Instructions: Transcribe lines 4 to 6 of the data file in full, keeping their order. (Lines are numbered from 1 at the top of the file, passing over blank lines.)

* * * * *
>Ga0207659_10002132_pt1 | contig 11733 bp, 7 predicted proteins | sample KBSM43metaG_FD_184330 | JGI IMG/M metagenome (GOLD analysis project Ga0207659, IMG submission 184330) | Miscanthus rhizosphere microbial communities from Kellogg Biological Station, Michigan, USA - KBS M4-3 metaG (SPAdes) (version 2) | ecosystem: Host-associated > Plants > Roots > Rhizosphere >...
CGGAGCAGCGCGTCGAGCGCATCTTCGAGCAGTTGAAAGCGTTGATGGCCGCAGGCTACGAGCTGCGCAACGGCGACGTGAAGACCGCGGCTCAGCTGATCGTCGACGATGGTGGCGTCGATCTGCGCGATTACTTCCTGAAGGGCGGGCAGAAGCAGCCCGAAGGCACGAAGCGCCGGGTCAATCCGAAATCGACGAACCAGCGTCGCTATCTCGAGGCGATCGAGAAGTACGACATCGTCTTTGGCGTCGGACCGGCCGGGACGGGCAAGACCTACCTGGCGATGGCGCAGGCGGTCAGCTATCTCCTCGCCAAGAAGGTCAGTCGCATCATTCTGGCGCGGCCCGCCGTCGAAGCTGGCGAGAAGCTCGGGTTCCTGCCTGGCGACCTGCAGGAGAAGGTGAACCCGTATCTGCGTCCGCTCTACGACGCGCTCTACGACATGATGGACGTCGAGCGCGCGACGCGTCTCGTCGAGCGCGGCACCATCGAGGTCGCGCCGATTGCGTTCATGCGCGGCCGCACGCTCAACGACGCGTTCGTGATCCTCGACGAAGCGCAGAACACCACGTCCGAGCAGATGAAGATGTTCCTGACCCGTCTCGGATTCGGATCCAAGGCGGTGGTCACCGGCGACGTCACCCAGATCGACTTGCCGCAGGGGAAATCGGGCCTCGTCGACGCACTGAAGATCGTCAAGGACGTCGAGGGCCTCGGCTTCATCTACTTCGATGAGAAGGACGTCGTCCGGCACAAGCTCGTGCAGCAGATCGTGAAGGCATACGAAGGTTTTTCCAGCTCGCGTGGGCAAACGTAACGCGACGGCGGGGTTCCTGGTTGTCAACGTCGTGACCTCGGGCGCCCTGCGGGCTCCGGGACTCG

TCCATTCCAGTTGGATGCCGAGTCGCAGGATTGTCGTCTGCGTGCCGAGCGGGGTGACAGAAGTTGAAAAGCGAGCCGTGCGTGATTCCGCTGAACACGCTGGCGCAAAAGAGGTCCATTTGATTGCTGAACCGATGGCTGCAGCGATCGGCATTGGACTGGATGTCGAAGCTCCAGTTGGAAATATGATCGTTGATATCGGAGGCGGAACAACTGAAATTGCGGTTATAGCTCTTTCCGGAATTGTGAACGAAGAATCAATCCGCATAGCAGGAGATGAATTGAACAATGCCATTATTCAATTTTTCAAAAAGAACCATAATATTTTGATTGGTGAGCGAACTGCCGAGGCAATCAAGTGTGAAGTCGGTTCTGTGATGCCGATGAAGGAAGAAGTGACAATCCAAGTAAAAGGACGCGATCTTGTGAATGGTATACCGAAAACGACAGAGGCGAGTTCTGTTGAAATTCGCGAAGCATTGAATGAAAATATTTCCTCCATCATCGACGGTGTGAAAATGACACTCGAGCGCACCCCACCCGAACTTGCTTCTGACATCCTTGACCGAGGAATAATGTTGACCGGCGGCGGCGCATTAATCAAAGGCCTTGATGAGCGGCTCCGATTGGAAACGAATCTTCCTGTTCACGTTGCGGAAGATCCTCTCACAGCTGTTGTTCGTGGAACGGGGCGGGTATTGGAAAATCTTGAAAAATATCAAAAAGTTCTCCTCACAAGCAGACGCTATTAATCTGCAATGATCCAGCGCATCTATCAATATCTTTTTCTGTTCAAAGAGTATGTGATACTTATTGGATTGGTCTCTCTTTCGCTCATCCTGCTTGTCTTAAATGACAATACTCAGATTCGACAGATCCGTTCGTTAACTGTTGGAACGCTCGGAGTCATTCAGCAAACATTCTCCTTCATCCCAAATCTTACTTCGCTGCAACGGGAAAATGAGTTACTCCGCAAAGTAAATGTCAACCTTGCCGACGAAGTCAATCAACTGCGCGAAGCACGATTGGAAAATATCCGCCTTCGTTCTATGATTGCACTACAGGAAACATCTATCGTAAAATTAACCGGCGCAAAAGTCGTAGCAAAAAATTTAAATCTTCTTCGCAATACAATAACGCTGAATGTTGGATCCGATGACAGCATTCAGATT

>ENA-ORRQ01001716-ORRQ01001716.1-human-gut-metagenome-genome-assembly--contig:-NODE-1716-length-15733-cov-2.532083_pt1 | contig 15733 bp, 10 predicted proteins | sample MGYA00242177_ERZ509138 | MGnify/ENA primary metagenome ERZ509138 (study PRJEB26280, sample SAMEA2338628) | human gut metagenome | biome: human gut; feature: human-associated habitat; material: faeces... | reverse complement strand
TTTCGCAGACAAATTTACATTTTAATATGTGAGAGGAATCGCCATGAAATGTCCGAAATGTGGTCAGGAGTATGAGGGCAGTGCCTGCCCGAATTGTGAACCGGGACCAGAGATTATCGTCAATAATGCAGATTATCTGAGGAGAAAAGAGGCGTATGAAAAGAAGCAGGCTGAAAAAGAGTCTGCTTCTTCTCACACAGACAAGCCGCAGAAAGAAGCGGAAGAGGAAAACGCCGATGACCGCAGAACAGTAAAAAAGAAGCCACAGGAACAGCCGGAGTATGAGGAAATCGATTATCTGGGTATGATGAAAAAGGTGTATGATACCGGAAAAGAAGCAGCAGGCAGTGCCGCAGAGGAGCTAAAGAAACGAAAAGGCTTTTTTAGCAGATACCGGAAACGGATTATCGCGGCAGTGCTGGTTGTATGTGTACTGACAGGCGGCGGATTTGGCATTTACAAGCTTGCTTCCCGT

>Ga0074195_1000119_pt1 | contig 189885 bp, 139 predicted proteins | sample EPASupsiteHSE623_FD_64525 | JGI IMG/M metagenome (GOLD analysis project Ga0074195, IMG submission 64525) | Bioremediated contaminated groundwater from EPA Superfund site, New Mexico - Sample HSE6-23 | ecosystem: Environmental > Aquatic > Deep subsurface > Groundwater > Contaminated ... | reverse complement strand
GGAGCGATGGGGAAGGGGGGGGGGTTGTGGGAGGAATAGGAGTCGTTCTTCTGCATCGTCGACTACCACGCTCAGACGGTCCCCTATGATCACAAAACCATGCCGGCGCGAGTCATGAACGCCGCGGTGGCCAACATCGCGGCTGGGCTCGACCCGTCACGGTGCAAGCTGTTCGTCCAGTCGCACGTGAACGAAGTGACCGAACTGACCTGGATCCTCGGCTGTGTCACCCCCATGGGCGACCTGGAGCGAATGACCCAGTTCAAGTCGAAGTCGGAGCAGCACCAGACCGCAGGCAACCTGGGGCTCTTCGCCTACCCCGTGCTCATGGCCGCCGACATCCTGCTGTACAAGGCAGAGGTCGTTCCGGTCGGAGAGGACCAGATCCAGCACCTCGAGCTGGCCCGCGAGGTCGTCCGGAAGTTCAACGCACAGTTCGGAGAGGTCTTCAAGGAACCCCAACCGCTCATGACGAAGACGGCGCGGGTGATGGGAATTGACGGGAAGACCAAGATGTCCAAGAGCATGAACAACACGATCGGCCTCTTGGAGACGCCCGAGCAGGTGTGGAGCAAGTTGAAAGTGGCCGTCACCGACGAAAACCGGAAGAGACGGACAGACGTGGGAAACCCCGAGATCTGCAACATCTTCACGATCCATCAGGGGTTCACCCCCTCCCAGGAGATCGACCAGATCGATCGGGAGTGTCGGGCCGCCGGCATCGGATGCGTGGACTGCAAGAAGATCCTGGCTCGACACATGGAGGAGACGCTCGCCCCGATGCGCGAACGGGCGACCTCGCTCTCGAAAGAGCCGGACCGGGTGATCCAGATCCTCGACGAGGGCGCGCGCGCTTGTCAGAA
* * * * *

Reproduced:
>ENA-ORRQ01001716-ORRQ01001716.1-human-gut-metagenome-genome-assembly--contig:-NODE-1716-length-15733-cov-2.532083_pt1 | contig 15733 bp, 10 predicted proteins | sample MGYA00242177_ERZ509138 | MGnify/ENA primary metagenome ERZ509138 (study PRJEB26280, sample SAMEA2338628) | human gut metagenome | biome: human gut; feature: human-associated habitat; material: faeces... | reverse complement strand
TTTCGCAGACAAATTTACATTTTAATATGTGAGAGGAATCGCCATGAAATGTCCGAAATGTGGTCAGGAGTATGAGGGCAGTGCCTGCCCGAATTGTGAACCGGGACCAGAGATTATCGTCAATAATGCAGATTATCTGAGGAGAAAAGAGGCGTATGAAAAGAAGCAGGCTGAAAAAGAGTCTGCTTCTTCTCACACAGACAAGCCGCAGAAAGAAGCGGAAGAGGAAAACGCCGATGACCGCAGAACAGTAAAAAAGAAGCCACAGGAACAGCCGGAGTATGAGGAAATCGATTATCTGGGTATGATGAAAAAGGTGTATGATACCGGAAAAGAAGCAGCAGGCAGTGCCGCAGAGGAGCTAAAGAAACGAAAAGGCTTTTTTAGCAGATACCGGAAACGGATTATCGCGGCAGTGCTGGTTGTATGTGTACTGACAGGCGGCGGATTTGGCATTTACAAGCTTGCTTCCCGT

>Ga0074195_1000119_pt1 | contig 189885 bp, 139 predicted proteins | sample EPASupsiteHSE623_FD_64525 | JGI IMG/M metagenome (GOLD analysis project Ga0074195, IMG submission 64525) | Bioremediated contaminated groundwater from EPA Superfund site, New Mexico - Sample HSE6-23 | ecosystem: Environmental > Aquatic > Deep subsurface > Groundwater > Contaminated ... | reverse complement strand